pic: Hakan Nural @HakanNural
Cuba has stood out in Latin America in the development of four vaccine candidates against the COVID-19 disease. Due to the experience of more than 30 years in the production of this type of medicine, the country decided at the beginning of the pandemic to begin the investigations.
It should be noted that eight out of the eleven vaccines applied in the country are domestically produced, so its easy to understand that the island joined the efforts to find a vaccine against COVID-19.
The Four Cuban Options
Instead of using one of the vaccines already developed, Cuba chose to conclude the clinical trials of its candidates Soberana 01, Soberana 02, Mambisa and Abdala. These variants, being subunit vaccines, have a cheaper approach for the country than those developed to date.
It is necessary to understand that for this decision, it has been taken into account that the impact on health of COVID-19 in Cuba has not been as marked as in other countries. In fact, it was necessary to make an agreement with the Pasteur Institute of Iran to conclude the phase III studies of Soberana 02, due to not having a sufficient population sample to verify its effectiveness.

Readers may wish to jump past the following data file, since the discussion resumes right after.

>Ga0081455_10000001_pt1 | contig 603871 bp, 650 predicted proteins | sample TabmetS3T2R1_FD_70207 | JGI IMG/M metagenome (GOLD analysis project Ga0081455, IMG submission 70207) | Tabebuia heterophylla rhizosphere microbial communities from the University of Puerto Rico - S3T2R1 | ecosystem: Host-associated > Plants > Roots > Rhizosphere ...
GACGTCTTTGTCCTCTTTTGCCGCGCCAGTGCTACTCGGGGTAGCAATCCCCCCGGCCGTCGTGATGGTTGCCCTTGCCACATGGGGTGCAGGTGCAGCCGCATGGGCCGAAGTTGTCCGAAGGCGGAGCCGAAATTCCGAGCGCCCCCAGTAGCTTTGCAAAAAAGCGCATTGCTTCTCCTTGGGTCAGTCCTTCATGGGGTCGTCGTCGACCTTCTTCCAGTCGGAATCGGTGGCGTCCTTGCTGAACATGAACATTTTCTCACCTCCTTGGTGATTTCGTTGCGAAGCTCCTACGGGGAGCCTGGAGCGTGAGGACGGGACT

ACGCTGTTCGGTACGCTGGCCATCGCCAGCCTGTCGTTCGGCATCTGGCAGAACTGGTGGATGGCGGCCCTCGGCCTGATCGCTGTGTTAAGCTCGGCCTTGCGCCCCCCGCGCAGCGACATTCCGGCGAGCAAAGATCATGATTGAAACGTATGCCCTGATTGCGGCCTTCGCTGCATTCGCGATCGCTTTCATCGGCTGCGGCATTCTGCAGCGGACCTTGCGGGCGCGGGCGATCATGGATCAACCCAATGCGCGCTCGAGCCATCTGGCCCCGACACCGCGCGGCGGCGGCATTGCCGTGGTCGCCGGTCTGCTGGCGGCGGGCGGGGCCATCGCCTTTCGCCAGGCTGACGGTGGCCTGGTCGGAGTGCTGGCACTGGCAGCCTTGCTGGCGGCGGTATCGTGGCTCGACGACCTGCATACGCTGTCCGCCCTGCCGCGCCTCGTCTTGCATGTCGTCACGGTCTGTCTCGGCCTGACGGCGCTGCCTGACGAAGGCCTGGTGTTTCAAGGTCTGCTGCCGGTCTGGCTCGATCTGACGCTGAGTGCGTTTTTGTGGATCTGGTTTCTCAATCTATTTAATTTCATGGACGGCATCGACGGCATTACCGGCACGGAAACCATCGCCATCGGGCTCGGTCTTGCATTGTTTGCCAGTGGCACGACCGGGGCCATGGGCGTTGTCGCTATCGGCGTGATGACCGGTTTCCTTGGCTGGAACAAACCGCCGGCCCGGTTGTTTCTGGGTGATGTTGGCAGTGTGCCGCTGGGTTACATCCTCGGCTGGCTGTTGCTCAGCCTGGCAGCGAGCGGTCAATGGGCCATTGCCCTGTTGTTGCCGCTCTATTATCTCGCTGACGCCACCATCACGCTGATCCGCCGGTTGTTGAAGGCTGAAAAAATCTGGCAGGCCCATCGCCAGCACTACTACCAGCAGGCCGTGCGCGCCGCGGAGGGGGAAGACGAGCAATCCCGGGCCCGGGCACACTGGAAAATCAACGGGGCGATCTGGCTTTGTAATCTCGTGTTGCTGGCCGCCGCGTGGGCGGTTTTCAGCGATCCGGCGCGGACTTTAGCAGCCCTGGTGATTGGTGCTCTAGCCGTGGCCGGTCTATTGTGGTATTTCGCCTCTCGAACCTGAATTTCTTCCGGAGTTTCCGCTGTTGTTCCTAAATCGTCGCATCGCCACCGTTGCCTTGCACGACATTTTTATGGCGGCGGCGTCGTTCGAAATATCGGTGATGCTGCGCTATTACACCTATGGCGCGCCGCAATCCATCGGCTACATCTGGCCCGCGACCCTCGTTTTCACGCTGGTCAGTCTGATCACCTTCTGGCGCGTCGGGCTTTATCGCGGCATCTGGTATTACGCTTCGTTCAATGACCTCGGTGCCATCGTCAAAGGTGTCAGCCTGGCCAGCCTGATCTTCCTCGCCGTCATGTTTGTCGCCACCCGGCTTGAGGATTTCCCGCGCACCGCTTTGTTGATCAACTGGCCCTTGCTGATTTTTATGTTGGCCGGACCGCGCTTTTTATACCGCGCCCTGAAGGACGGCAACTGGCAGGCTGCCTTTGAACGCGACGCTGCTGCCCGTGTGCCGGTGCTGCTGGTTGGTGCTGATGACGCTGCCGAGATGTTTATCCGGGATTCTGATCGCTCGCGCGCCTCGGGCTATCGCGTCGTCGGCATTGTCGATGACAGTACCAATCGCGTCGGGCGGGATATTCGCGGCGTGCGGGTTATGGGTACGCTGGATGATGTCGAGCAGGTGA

This candidate is the most advanced one, being the only one so far in the world that is combined with tetanus toxoid, which enhances the immune response. Another of the candidates in phase I, Mambisa, stands out for using the intranasal rather than intramolecular route of administration.
Vaccination in Cuba
So far, immunization of the Cuban population is expected to begin during the first half of the year, to end in 2021 with its entire population vaccinated. The first to receive the SARS-Cov2 vaccine would be health and tourism workers and those most exposed to the virus. This will likely require approval for emergency use without completing phase III, as was the case with Russian and Chinese vaccines.
Likewise, it is necessary to face challenges such as having the supplies available for vaccination. On the effectiveness of the vaccine, the position of Cuban science is to reach the WHO standards (more than 50%) without the logistical disadvantages of available vaccines, which require conservation in extreme cold.
This would make them cheaper and quickly available to all the inhabitants of the Greater Antilles. In the long run, it would also be their possibility of entering the world market with these less expensive biotechnological products and a platform that allows them to face future mutations of this virus.